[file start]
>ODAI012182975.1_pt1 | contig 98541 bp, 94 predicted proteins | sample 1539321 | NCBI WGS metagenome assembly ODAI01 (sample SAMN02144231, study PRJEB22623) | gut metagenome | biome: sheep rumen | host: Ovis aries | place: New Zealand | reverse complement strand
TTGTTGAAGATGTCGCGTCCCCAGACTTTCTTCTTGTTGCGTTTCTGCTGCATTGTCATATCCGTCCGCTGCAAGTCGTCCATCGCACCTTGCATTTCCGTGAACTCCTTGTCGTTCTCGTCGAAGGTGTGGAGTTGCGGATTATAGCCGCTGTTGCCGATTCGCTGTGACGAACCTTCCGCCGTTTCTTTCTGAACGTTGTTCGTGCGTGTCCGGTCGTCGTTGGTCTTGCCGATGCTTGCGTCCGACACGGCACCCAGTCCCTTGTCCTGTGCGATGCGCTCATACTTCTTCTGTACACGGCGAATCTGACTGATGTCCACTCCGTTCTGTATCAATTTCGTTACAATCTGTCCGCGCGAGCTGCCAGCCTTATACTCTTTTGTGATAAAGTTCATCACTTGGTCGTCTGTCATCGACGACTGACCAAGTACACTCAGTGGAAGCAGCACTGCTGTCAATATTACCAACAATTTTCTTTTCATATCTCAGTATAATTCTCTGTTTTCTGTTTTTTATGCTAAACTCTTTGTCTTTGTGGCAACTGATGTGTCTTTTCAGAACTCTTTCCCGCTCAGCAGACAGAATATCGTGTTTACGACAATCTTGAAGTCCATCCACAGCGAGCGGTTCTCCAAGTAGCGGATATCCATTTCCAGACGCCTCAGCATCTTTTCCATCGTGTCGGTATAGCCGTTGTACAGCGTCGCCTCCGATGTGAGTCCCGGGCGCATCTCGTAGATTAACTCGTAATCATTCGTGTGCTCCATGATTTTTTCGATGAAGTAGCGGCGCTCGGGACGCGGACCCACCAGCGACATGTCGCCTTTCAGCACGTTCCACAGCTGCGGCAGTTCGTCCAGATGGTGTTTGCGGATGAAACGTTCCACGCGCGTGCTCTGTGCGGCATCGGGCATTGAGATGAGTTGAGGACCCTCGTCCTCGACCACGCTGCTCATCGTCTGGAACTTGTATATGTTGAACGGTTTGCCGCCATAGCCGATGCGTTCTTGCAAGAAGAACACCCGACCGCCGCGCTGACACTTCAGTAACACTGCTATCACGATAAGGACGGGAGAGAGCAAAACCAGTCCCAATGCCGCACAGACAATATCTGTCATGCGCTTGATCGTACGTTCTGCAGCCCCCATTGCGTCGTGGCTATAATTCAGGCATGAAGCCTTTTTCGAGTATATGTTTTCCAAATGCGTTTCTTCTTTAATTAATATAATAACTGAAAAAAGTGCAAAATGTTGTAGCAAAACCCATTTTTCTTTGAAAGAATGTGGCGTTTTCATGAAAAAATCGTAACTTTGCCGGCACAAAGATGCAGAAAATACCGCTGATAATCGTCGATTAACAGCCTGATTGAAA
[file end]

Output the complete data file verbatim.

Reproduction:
>ODAI012182975.1_pt1 | contig 98541 bp, 94 predicted proteins | sample 1539321 | NCBI WGS metagenome assembly ODAI01 (sample SAMN02144231, study PRJEB22623) | gut metagenome | biome: sheep rumen | host: Ovis aries | place: New Zealand | reverse complement strand
TTGTTGAAGATGTCGCGTCCCCAGACTTTCTTCTTGTTGCGTTTCTGCTGCATTGTCATATCCGTCCGCTGCAAGTCGTCCATCGCACCTTGCATTTCCGTGAACTCCTTGTCGTTCTCGTCGAAGGTGTGGAGTTGCGGATTATAGCCGCTGTTGCCGATTCGCTGTGACGAACCTTCCGCCGTTTCTTTCTGAACGTTGTTCGTGCGTGTCCGGTCGTCGTTGGTCTTGCCGATGCTTGCGTCCGACACGGCACCCAGTCCCTTGTCCTGTGCGATGCGCTCATACTTCTTCTGTACACGGCGAATCTGACTGATGTCCACTCCGTTCTGTATCAATTTCGTTACAATCTGTCCGCGCGAGCTGCCAGCCTTATACTCTTTTGTGATAAAGTTCATCACTTGGTCGTCTGTCATCGACGACTGACCAAGTACACTCAGTGGAAGCAGCACTGCTGTCAATATTACCAACAATTTTCTTTTCATATCTCAGTATAATTCTCTGTTTTCTGTTTTTTATGCTAAACTCTTTGTCTTTGTGGCAACTGATGTGTCTTTTCAGAACTCTTTCCCGCTCAGCAGACAGAATATCGTGTTTACGACAATCTTGAAGTCCATCCACAGCGAGCGGTTCTCCAAGTAGCGGATATCCATTTCCAGACGCCTCAGCATCTTTTCCATCGTGTCGGTATAGCCGTTGTACAGCGTCGCCTCCGATGTGAGTCCCGGGCGCATCTCGTAGATTAACTCGTAATCATTCGTGTGCTCCATGATTTTTTCGATGAAGTAGCGGCGCTCGGGACGCGGACCCACCAGCGACATGTCGCCTTTCAGCACGTTCCACAGCTGCGGCAGTTCGTCCAGATGGTGTTTGCGGATGAAACGTTCCACGCGCGTGCTCTGTGCGGCATCGGGCATTGAGATGAGTTGAGGACCCTCGTCCTCGACCACGCTGCTCATCGTCTGGAACTTGTATATGTTGAACGGTTTGCCGCCATAGCCGATGCGTTCTTGCAAGAAGAACACCCGACCGCCGCGCTGACACTTCAGTAACACTGCTATCACGATAAGGACGGGAGAGAGCAAAACCAGTCCCAATGCCGCACAGACAATATCTGTCATGCGCTTGATCGTACGTTCTGCAGCCCCCATTGCGTCGTGGCTATAATTCAGGCATGAAGCCTTTTTCGAGTATATGTTTTCCAAATGCGTTTCTTCTTTAATTAATATAATAACTGAAAAAAGTGCAAAATGTTGTAGCAAAACCCATTTTTCTTTGAAAGAATGTGGCGTTTTCATGAAAAAATCGTAACTTTGCCGGCACAAAGATGCAGAAAATACCGCTGATAATCGTCGATTAACAGCCTGATTGAAA